Five Pillars of Data Governance Readiness: Delivery Capability
The five pillars of data governance readiness should be the starting point for implementing or revamping any DG initiative.
In a recent CSO Magazine article, “Why data governance should be corporate policy,” the author states: “Data is like water, and water is a fundamental resource for life, so data is an essential resource for the business. Data governance ensures this resource is protected and managed correctly enabling us to meet our customer’s expectations.”
Over the past few weeks, we’ve been exploring the five pillars of data governance (DG) readiness, and this week we turn our attention to the fifth and final pillar, delivery capability.
Together, the five pillars of data governance readiness work as a step-by-step guide to a successful DG implementation and ongoing initiative.
As a refresher, the first four pillars are:
- The starting point is garnering initiative sponsorship from executives, before fostering support from the wider organization.
- Organizations should then appoint a dedicated team to oversee and manage the initiative. Although DG is an organization-wide strategic initiative, it needs experience and leadership to guide it.
- Once the above pillars are accounted for, the next step is to understand how data governance fits with the wider data management suite so that all components of a data strategy work together for maximum benefits.
- And then enterprise data management methodology as a plan of action to assemble the necessary tools.
Once you’ve completed these steps, how do you go about picking the right solution for enterprise-wide data governance?
Five Pillars of Data Governance: Delivery Capability – What’s the Right Solution?
Many organizations don’t think about enterprise data governance technologies when they begin a data governance initiative. They believe that using some general-purpose tool suite like those from Microsoft can support their DG initiative. That’s simply not the case.
Selecting the proper data governance solution should be part of developing the data governance initiative’s technical requirements. However, the first thing to understand is that the “right” solution is subjective.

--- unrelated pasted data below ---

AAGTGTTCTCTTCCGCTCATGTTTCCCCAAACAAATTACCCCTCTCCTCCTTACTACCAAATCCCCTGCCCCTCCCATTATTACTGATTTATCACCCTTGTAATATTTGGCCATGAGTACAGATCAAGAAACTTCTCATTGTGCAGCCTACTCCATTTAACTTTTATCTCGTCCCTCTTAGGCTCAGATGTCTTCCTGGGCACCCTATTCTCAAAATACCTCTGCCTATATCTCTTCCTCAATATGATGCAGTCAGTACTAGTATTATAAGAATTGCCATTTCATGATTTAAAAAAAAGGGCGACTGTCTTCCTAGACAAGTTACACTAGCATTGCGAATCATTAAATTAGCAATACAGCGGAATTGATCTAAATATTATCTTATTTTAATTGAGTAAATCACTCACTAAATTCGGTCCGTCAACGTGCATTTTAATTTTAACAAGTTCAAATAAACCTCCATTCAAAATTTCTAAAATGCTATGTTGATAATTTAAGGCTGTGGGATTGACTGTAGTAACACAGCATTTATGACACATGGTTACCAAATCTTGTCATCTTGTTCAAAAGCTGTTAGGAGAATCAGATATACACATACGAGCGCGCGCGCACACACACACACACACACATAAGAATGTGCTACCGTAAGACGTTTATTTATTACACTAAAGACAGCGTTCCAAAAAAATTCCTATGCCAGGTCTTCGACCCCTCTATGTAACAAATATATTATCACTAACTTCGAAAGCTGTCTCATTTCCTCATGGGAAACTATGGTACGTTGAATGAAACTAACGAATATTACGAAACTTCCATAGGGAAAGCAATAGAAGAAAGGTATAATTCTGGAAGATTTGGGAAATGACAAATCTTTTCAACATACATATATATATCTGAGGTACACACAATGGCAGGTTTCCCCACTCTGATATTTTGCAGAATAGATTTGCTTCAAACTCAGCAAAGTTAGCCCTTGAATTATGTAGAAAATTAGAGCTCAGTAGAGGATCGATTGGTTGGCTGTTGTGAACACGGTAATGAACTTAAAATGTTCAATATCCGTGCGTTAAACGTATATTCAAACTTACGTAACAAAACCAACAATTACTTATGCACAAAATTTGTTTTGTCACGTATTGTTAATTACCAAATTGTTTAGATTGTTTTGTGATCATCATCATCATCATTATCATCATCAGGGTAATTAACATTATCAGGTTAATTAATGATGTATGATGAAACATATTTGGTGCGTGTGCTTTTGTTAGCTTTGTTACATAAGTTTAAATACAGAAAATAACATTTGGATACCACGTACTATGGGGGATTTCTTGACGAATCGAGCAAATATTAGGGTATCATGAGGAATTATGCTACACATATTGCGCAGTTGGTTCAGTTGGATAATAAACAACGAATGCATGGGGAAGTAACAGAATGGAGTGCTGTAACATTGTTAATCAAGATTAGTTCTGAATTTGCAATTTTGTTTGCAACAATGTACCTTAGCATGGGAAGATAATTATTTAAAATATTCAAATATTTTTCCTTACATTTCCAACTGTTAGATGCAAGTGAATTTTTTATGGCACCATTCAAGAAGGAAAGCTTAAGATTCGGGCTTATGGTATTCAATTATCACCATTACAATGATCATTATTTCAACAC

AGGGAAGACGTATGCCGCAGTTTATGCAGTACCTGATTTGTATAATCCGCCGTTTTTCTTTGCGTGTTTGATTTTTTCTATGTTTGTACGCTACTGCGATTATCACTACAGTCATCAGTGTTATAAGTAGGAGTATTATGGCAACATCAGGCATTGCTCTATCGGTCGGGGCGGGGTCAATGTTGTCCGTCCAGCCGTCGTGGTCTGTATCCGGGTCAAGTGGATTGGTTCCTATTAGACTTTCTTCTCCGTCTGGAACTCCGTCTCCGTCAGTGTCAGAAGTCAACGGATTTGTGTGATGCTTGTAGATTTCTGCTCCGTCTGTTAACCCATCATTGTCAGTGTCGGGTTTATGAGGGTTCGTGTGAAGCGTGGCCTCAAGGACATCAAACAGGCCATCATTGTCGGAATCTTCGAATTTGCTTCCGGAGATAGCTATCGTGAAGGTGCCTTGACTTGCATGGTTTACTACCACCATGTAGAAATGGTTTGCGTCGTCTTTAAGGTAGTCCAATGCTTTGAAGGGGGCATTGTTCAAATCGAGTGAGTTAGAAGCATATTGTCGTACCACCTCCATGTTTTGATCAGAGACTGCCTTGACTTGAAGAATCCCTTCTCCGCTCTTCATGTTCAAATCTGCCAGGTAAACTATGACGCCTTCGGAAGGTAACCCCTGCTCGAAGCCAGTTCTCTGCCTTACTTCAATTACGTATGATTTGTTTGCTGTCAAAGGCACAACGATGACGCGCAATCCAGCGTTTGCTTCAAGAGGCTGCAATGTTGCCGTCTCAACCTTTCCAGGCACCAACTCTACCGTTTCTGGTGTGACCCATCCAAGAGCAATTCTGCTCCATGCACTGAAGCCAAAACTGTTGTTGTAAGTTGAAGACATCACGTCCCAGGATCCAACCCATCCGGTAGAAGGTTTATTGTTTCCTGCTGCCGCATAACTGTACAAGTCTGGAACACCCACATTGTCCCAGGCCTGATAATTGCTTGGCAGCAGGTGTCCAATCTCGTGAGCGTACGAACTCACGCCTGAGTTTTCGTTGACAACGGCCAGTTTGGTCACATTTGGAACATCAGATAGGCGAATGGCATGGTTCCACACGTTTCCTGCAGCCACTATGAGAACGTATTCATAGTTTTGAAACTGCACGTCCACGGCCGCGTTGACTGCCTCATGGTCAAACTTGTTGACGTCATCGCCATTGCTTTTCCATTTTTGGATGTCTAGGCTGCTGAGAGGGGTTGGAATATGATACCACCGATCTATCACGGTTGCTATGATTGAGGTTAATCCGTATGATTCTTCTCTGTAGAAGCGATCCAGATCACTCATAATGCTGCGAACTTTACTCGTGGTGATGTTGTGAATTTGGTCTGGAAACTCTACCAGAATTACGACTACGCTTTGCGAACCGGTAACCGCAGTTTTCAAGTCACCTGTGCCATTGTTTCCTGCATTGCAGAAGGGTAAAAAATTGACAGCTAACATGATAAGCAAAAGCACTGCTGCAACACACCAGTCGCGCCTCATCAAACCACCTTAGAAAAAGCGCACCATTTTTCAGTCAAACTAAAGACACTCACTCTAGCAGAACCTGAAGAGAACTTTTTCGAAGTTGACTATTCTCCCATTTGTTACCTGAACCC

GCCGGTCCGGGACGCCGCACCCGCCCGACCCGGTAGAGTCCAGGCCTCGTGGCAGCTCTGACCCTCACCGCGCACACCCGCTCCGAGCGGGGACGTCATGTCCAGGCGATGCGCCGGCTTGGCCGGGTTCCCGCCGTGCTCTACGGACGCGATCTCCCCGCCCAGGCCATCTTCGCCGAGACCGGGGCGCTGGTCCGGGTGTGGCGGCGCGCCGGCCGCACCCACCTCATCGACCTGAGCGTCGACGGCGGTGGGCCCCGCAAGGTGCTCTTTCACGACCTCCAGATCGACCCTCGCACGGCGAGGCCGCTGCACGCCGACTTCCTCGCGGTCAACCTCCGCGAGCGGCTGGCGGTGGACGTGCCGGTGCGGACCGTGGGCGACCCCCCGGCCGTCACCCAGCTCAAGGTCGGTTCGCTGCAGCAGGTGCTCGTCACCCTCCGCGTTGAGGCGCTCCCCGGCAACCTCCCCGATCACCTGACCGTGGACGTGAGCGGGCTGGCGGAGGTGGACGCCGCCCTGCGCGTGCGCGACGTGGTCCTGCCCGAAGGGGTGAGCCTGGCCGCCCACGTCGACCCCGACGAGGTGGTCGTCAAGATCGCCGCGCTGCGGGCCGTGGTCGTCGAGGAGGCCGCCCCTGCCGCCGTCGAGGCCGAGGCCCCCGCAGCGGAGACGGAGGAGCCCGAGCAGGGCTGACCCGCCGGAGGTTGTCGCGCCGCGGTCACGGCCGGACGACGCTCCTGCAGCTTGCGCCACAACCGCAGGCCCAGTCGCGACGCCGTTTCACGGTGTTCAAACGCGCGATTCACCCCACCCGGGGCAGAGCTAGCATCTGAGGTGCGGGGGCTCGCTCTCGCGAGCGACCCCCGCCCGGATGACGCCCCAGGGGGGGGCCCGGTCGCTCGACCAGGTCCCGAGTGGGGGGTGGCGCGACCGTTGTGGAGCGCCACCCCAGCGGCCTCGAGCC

Data stewards work with metadata rather than data 80 percent of the time. As a result, successful and sustainable data governance initiatives are supported by a full-scale, enterprise-grade metadata management tool.
Additionally, many organizations haven’t implemented data quality products when they begin a DG initiative. Product selections, including those for data quality management, should be based on the organization’s business goals, its current state of data quality and enterprise data management, and best practices as promoted by the data quality management team.
If your organization doesn’t have an existing data quality management product, a data governance initiative can support the need for data quality and the eventual evaluation and selection of the proper data quality management product.
Enterprise data modeling is also important. A component of enterprise data architecture, it’s an enabling force in the performance of data management and successful data governance. Having the capability to manage data architecture and data modeling with the optimal products can have a positive effect on DG by providing the initiative architectural support for the policies, practices, standards and processes that data governance creates.
Finally, and perhaps most important, the lack of a formal data governance team/unit has been cited as a leading cause of DG failure. Having the capability to manage all data governance and data stewardship activities has a positive effect.
Shopping for Data Governance Technology
DG is part of a larger data puzzle. Although it’s a key enabler of data-driven business, it’s only effective in the context of the data management suite in which it belongs.
Therefore when shopping for a data governance solution, organizations should look for DG tools that unify critical data governance domains, leverage role-appropriate interfaces to bring together stakeholders and processes to support a culture committed to acknowledging data as the mission-critical asset that it is, and orchestrate the key mechanisms required to discover, fully understand, actively govern and effectively socialize and align data to the business.
Here’s an initial checklist of questions to ask in your evaluation of a DG solution. Does it support:
- Relational, unstructured, on-premise and cloud data?
- Business-friendly environment to build business glossaries with taxonomies of data standards?
- Unified capabilities to integrate business glossaries, data dictionaries and reference data, data quality metrics, business rules and data usage policies?
- Regulating data and managing data collaboration through assigned roles, business rules and responsibilities, and defined governance processes and workflows?
- Viewing data dashboards, KPIs and more via configurable role-based interfaces?
- Providing key integrations with enterprise architecture, business process modeling/management and data modeling?
- A SaaS model for rapid deployment and low TCO?
To assess your data governance readiness, especially with the General Data Protection Regulation about to take effect, click here.
You also can try erwin DG for free. Click here to start your free trial.